We’ve got forty tomato plants in the ground. A few aren’t looking so great. Gosh – they could sure use a few solid days of genuinely summer weather! They are all – of course – heirloom varieties: Paul Robeson, Copia, TC Jones, Grammy Cantrell German Red, Moon Glow, Dr. Wyches, Grace Lahman’s Pink, Roman Candle, Weeping Charlie Roma, Amish Paste, Isis Candy Cherry, Dr. Carolyn Cherry, and Tess Land Race Currant Cherry.

Separating the two banks of tomato trellises is a row of basil plants. I have some serious pesto plans for those basil plants!

Also in the new garden is my weed-infested patch of cabbages…

As well as my weed-infested patch of peas – which have pea pods on them now!!! Woo Hoo!!!

Aren’t they beautiful?

You may recall this entire plot was completely weed infested – as recently as just a week ago! We decided to just till it all under and start over again – sadly, saying goodbye to the spinach and green onions that had limped along thus far. I need to get out there and weed this little corner – and soon! – but only as energy allows.

Also in this plot are…




…and marigolds.

So far.

We will fill up nearly every spare inch we can.

I still need to get lettuce planted, a new planting of spinach, and a new planting of green onions in, as well. I put those under the trellises – it works out nicely.

John also got two more beds tilled tonight.

The front bed – along the street – will have pumpkins and lots and lots of perennial seeds that I’ve saved up and need to get in the ground!

And a bed where we’ve had great success with green beans in the past, will play host to green beans once again! John will get the trellising up in the next day or two, and then it will get planted. And then immediately thereafter – fenced! One MUST protect the garden from the chickens!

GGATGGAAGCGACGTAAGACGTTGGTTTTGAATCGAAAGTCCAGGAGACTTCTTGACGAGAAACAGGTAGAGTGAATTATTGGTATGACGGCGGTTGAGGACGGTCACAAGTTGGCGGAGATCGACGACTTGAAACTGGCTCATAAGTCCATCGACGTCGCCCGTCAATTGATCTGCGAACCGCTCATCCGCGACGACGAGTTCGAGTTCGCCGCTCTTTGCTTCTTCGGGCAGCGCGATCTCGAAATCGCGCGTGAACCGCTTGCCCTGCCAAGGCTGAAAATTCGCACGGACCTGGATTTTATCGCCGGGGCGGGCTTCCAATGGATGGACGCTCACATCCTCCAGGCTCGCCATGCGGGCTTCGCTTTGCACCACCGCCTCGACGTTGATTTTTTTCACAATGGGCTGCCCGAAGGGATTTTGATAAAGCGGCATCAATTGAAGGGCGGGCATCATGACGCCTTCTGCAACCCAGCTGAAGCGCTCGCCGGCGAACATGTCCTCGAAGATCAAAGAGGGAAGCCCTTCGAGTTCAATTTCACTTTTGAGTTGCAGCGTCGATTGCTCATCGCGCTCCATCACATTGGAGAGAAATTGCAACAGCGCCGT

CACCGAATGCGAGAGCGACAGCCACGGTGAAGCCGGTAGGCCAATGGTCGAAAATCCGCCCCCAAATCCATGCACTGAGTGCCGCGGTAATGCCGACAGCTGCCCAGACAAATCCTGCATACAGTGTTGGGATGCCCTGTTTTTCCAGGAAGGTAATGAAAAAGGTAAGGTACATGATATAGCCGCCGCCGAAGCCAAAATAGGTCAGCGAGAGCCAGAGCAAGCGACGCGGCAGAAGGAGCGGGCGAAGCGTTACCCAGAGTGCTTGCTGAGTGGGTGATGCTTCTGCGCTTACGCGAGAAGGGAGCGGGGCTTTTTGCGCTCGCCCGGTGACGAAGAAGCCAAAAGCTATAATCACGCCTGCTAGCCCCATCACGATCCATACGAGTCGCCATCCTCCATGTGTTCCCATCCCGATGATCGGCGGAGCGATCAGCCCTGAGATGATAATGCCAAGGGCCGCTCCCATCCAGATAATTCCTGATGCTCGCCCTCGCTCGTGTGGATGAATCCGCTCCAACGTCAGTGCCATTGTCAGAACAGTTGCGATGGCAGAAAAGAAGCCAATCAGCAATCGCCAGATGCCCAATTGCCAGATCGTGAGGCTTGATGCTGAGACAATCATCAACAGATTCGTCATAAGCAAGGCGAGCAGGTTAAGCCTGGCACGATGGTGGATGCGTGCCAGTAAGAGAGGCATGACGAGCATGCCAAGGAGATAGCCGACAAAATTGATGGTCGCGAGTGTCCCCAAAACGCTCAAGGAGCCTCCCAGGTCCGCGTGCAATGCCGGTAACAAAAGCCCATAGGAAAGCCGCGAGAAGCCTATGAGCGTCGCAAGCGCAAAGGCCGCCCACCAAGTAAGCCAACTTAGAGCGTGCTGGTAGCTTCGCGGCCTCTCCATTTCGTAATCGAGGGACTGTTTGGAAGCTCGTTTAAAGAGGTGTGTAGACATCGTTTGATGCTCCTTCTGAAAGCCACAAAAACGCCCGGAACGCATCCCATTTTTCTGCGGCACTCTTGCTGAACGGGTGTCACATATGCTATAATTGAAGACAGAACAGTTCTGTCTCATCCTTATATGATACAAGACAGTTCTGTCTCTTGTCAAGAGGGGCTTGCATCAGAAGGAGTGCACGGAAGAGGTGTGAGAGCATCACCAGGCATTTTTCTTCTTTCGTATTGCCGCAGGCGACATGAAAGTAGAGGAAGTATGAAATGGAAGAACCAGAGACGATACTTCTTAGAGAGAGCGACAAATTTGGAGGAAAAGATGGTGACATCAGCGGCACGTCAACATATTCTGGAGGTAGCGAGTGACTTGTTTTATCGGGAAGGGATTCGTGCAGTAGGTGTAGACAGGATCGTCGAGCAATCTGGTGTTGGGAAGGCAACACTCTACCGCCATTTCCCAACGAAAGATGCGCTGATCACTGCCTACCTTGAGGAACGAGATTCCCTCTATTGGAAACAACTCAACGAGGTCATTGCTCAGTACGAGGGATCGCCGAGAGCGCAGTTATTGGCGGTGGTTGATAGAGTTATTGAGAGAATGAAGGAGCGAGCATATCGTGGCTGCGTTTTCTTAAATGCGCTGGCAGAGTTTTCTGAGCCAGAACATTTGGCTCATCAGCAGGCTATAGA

And speaking of chickens…

Buffy and three of the babies… the fourth (the Dominique) is always trailing behind somewhere!

One of the little black sex link chicks. Isn’t she pretty?

And – one of the EIGHT mostly naked chickens I have on my hands right now:

I don’t know if it’s the weather being so cool and yucky that’s caused so many of them to decide to molt all at the same time – or what! But there are feathers EVERYWHERE! Poor things – they look kinda pathetic! At least it’s not as cold as when Crayon molted last year! But has sure put a damper on egg production!

So – while I didn’t get as much done as I’d hoped to on this lovely day off, I’m thankful for every moment I got to spend here at home with the kids and in the garden, and out with the girls. I even threw together a new fun salad, that I’ll post about later this week. I think it’s going to be a keeper!

Oooh! And – Shelly‘s broody again! I think I’m picking up fertile eggs for her to set in the next day or two. More on that as details are available!

Wing Clipping

When you get a delivery of beautiful little chicks, chances are you don’t consider that one day, said adorable little chicks will develop a wanderlust.

And want to sleep places like this:

Not only that – when new threats present themselves to your flock – you want to take measures to protect them! Particularly when said threat involves three small-elephant-sized, aggressive neighbor dogs!